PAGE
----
Seven Cracking Creativity Tips

Having a light bulb moment?
Having a light bulb moment?
This is a guest post by Dr. Nathan Ryder (@drryder), creator of the Viva Survivors website and author of the book Fail Your Viva – Twelve Steps To Failing Your PhD (And Fifty-Eight Tips For Passing). Here are his hints and tips for boosting your creativity.

If ideas seem hard to find or if inspiration is far away, here are seven tips to get your brain cells working again.

1. Have Lots Of Ideas. Instead of settling on the first idea that you think of, have lots of ideas. Don’t just take my word for it: Linus Pauling said that the secret to having good ideas was to have lots of them, and then pick the best ones. Linus Pauling won the Nobel Prize twice, which puts him on my list of People To Be Listened To.

2. Don’t Judge Your Ideas Too Soon. When you have an idea, resist the urge to put it under the microscope immediately. Instead of thinking, “Hmm, would this work?” or “Ah, but this is flawed because…” just record it and move on to thinking about the next idea. Once you have a lot of ideas you will have things that you can compare, and that’s when you can start evaluating their suitability for the situation.

3. Write Your Ideas Down. Seriously. Whether you’re spending time to come up with ideas or just happen to think of something neat when you’re walking down the street, make a note of it. There are some good apps for this on smartphones (Google Keep is relatively new and I like it) but go old school. You know what doesn’t run out of battery? A small notebook and pen.

4. Practice Practice Practice. My maths teacher used to have “The mind is a muscle and must be exercised” written on his classroom wall. And he’s right. OK, maybe not in an anatomical sense, but metaphorically he’s right. If you don’t practice being creative, you lose your ability to see patterns and connections that lead to new ideas. Take time each week to do something creative – something which forces you to do new things.

5. Work Within Constraints. Forget the Blue Sky! If you open your mind totally then often there is way too much to take in, way too many options to draw from. Give yourself constraints. For example, “Ten minutes to come up with ideas” or “I’m going to fill this sheet with ideas.” If you are starting a business and want to think about how to make money or serve people, add a constraint to start your thinking. “I know I want to help everyone, but what if I was just helping ONE person. What would I do?” Take what you would do with that one person, and then expand, see where it takes you.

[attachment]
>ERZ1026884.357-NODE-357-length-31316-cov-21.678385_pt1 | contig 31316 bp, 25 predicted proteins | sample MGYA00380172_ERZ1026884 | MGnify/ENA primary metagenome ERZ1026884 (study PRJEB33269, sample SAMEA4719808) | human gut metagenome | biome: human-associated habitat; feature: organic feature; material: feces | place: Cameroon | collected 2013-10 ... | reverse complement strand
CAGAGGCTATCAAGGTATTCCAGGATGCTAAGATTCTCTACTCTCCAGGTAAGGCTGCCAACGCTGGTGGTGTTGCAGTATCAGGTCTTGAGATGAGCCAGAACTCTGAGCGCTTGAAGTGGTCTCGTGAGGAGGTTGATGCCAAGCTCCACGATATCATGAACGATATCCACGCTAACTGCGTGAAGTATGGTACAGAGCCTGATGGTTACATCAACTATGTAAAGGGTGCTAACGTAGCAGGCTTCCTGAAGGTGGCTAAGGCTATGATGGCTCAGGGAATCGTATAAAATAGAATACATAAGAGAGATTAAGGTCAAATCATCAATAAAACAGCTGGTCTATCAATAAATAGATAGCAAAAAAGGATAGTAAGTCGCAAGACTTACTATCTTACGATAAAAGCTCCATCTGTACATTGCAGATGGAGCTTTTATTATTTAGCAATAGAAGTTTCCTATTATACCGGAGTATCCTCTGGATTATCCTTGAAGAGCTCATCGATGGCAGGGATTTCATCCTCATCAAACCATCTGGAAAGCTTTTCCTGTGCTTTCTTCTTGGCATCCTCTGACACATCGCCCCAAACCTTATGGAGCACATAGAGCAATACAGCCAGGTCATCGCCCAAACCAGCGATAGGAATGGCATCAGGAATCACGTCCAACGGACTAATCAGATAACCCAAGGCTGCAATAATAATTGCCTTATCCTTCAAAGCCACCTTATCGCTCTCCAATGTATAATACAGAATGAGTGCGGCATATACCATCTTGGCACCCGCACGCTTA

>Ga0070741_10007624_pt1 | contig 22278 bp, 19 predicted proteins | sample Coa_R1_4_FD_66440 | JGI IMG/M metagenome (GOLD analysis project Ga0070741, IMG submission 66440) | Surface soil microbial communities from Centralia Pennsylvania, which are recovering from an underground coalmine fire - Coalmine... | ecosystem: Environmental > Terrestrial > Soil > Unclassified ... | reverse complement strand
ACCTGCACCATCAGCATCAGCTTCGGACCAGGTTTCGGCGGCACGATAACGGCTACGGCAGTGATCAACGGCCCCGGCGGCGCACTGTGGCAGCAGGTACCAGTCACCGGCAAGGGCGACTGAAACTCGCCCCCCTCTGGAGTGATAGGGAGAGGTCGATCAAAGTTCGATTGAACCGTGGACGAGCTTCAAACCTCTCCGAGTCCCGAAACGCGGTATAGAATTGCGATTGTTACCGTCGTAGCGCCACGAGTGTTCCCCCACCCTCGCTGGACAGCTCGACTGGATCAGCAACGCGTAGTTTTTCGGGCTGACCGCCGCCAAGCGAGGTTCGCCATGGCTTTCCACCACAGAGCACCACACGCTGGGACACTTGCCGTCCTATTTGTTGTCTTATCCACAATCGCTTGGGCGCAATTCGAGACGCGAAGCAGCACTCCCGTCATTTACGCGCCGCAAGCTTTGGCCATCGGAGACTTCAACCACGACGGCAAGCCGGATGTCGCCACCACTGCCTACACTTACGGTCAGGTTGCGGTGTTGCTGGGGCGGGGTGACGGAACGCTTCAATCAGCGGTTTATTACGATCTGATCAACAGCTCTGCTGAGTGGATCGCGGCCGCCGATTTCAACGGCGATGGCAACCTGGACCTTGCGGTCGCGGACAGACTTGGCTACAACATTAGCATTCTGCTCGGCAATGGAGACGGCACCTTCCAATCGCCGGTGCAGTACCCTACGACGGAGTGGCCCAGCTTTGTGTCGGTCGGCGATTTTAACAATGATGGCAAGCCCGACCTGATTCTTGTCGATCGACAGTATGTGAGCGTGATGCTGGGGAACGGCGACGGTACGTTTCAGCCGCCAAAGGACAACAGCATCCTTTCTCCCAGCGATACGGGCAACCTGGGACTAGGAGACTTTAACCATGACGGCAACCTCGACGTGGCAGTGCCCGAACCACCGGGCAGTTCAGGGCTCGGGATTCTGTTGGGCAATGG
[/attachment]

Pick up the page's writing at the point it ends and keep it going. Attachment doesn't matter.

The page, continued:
6. Be Curious. Magpies like shiny things. They can’t help it, they’re just attracted to them. One way to be creative is to take an interest in lots of things. Explore. Find out about stuff that interests you, and find out about stuff that seems weird and strange. This makes more and more potential in your brain, and when you come to tackle problems your mind has more possible connections for making new ideas. Be like a magpie.

7. When You’re Coming Up With Ideas, Ask Questions. What if this was big? What if it was small? What if money was no object? What if we needed to do this today? What could we do with no money? What already exists that would meet this need? What would someone else do? When you ask a question, your mind reaches for an answer. Answers are ideas. Ideas have movement value – maybe they’re not perfect, maybe they’re not right – but they move in a direction, they take you somewhere.

Don’t be afraid to let your ideas take you somewhere!

Researcher Skills

Paul Spencer View All →

I'm a former researcher into the microbiology of the mouth who now runs a skills development programme for other researchers.

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